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    ABSTRACT: Background To evaluate differences in limbic structure volume of subjects exposed to urban violence during adulthood, between those who developed posttraumatic stress disorder (with PTSD) and resilient matched controls (without PTSD). Methods Limbic volumetric measures of 32 subjects with PTSD and 32 subjects without PTSD who underwent brain MRI were analyzed in an epidemiological study in the city of Sao Paulo. The hippocampus, amygdala, cingulate, and parahipocampal gyri volumes were estimated using FreeSurfer software. We also investigated the association between limbic volumetric measurements, symptom´s severity, and early life stress history (measure by Early Trauma Inventory – ETI). Results Subjects with PTSD presented reduced volume of the right rostral part of the anterior cingulate, compared to subjects without PTSD, after controlling for intracranial volume, ETI, and depressive symptoms. Subjects with PTSD presented larger bilateral hippocampus and right amygdala, but secondary to the higher ETI. In PTSD group there was a positive correlation between ETI with bilateral hippocampus, bilateral amygdala, and left parahippocampus. Limitations First, the cross-sectional study design precludes causal interpretation of limbic structure reduction in PTSD, consequence of PTSD, or other life events. Finally, since the sample size was not sufficiently large, we could not observe whether or not limbic structure volume could be related to the type of trauma. Conclusions The present study provides evidence of a reduced anterior cingulate volume in subjects with PTSD than in resilient subjects exposed to urban violence. Enlargement of hippocampus and amygdala volume was observed in subjects with PTSD, however secondary to early trauma experience.
    Journal of Affective Disorders 10/2014; 168:13–20. DOI:10.1016/j.jad.2014.06.036 · 3.71 Impact Factor
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    • "The report in humans that fetal exposure to maternal depression is associated with increased methylation of the glucocorticoid receptor gene in the neonate and with increased HPA responses to a challenge, suggests an epigenetic mechanism that may underlie both the maternal communication of adversity to the fetus and the persistent influence of the exposure (Oberlander et al., 2008). This possibility is supported by animal models demonstrating that very early experiences exert lifelong consequences on methylation (Champagne & Curley, 2009; Szyf, 2011). It has additionally been shown that prenatal anxiety alters placental functioning providing an additional mechanism by which psychosocial distress may impact fetal development (O'Donnell et al., 2011). "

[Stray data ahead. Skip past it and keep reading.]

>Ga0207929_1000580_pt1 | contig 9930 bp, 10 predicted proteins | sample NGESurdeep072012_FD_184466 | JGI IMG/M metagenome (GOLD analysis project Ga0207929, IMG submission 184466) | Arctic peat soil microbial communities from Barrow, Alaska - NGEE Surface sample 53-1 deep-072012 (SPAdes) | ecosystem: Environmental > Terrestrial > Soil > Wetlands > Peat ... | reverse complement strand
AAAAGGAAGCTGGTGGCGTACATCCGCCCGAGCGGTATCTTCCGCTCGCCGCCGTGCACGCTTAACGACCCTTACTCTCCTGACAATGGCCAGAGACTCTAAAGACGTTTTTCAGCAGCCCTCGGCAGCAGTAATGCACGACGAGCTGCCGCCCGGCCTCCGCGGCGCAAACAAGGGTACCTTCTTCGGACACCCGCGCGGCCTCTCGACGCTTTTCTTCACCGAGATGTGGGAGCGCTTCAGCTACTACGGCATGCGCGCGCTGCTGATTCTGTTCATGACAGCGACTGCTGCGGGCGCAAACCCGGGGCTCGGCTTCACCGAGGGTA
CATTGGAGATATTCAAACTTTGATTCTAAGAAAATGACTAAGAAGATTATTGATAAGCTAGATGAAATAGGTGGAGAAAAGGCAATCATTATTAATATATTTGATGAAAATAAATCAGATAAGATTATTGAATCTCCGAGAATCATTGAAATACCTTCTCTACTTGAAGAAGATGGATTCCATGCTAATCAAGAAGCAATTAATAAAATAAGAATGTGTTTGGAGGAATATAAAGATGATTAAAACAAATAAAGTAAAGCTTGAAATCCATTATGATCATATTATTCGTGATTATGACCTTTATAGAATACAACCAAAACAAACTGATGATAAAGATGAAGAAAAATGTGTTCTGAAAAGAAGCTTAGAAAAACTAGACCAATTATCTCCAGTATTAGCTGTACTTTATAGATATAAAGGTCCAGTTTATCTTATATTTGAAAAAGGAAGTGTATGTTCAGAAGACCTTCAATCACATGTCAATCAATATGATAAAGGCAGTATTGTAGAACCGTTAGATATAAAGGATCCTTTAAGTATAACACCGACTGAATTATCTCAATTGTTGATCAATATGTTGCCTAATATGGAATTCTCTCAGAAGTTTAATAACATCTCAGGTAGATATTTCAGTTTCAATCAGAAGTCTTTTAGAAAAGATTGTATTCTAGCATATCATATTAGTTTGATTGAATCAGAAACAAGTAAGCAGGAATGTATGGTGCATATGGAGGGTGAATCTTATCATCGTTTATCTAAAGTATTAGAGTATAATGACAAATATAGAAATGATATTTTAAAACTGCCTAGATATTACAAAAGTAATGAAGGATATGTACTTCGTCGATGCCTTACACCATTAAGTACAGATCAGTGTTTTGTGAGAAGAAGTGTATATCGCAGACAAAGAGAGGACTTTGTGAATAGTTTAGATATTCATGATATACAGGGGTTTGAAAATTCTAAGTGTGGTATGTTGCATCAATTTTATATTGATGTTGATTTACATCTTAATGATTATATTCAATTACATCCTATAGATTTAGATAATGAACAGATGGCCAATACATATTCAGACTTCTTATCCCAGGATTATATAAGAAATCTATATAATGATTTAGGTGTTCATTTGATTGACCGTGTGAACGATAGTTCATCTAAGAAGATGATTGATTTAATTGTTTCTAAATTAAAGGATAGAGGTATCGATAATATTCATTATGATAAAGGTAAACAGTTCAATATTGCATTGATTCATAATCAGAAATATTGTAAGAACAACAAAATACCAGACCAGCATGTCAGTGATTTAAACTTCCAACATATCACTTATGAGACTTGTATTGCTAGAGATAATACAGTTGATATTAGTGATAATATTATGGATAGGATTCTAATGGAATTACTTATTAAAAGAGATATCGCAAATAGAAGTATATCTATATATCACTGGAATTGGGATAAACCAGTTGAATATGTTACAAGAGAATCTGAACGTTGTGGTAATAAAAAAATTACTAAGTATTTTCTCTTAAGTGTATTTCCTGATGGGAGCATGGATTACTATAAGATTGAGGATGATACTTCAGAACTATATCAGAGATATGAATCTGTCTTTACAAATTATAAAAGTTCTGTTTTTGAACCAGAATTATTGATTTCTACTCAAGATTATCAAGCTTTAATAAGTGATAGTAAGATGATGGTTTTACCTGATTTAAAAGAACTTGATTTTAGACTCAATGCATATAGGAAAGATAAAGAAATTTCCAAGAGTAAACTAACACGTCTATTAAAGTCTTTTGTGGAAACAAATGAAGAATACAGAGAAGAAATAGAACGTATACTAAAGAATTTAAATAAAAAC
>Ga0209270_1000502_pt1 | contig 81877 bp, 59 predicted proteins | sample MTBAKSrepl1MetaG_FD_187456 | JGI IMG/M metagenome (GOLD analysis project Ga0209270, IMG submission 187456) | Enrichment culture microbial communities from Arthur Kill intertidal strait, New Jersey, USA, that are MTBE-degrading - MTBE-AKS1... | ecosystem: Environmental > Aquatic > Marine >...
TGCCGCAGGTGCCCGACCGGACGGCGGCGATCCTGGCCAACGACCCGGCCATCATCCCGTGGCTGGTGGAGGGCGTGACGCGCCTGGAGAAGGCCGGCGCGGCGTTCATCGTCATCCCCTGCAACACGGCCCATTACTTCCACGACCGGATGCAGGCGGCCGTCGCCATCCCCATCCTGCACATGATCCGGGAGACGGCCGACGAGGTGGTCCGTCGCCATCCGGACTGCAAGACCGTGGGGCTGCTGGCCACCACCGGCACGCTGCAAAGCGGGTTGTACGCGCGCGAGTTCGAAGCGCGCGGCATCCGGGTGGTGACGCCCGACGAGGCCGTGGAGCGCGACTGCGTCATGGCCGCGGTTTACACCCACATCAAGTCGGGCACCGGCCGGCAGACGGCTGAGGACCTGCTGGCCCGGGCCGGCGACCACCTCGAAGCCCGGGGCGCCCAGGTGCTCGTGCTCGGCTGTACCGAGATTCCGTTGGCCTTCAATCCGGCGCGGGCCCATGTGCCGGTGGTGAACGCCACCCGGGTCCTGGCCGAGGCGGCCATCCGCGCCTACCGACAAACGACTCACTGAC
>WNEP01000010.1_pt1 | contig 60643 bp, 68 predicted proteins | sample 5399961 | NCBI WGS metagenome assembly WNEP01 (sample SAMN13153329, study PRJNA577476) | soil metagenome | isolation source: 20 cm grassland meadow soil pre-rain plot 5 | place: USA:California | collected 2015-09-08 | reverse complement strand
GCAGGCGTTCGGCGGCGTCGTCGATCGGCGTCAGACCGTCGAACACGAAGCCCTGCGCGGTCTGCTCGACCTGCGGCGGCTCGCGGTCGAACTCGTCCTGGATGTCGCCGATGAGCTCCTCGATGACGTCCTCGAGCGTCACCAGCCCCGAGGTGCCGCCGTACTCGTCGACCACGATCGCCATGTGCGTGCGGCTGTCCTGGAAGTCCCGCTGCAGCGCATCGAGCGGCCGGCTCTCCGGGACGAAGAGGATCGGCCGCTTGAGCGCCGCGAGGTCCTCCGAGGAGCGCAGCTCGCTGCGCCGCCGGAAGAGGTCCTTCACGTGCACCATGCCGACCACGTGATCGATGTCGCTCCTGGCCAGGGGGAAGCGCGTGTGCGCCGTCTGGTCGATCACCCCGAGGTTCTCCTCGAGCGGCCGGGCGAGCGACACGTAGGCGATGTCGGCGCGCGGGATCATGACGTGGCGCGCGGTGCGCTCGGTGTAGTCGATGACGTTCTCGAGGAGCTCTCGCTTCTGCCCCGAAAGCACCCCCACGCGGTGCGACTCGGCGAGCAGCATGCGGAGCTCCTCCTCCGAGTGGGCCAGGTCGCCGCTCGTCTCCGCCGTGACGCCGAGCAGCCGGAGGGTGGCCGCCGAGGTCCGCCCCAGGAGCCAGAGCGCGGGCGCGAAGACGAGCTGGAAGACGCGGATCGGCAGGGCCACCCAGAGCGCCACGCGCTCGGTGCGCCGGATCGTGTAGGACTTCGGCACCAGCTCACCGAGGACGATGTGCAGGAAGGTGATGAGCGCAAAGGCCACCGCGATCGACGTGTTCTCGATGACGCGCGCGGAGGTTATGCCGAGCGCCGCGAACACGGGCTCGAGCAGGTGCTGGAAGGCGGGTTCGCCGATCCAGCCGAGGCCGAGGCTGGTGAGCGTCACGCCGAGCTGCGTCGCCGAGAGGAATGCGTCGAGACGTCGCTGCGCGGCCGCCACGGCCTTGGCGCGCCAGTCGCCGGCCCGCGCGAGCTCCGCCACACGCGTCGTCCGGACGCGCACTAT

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    ABSTRACT: Experimental animal models have demonstrated that one of the primary consequences of prenatal stress is increased fear and anxiety in the offspring. Few prospective human studies have evaluated the consequences of prenatal stress on anxiety during preadolescence. The purpose of this investigation is to determine the consequences of prenatal exposure to both maternal biological stress signals and psychological distress on anxiety in preadolescent children. Participants included 178 mother-child pairs. Maternal psychological distress (general anxiety, perceived stress, depression and pregnancy-specific anxiety) and biological stress signals were evaluated at 19, 25, and 31 gestational weeks. Anxiety was evaluated in the children at 6-9 years of age using the Child Behavior Checklist. Analyses revealed that prenatal exposure to elevated maternal cortisol, depression, perceived stress and pregnancy-specific anxiety was associated with increased anxiety in children. These associations remained after considering obstetric, sociodemographic and postnatal maternal psychological distress; factors that could influence child development. When all of the prenatal measures were considered together, cortisol and pregnancy-specific anxiety independently predicted child anxiety. Children exposed to elevated prenatal maternal cortisol and pregnancy-specific anxiety were at an increased risk for developing anxiety problems during the preadolescent period. This project identifies prenatal risk factors associated with lasting consequences for child mental health and raises the possibility that reducing maternal distress during the prenatal period will have long term benefits for child well-being.
    Psychoneuroendocrinology 01/2012; 37(8):1224-33. DOI:10.1016/j.psyneuen.2011.12.016 · 5.59 Impact Factor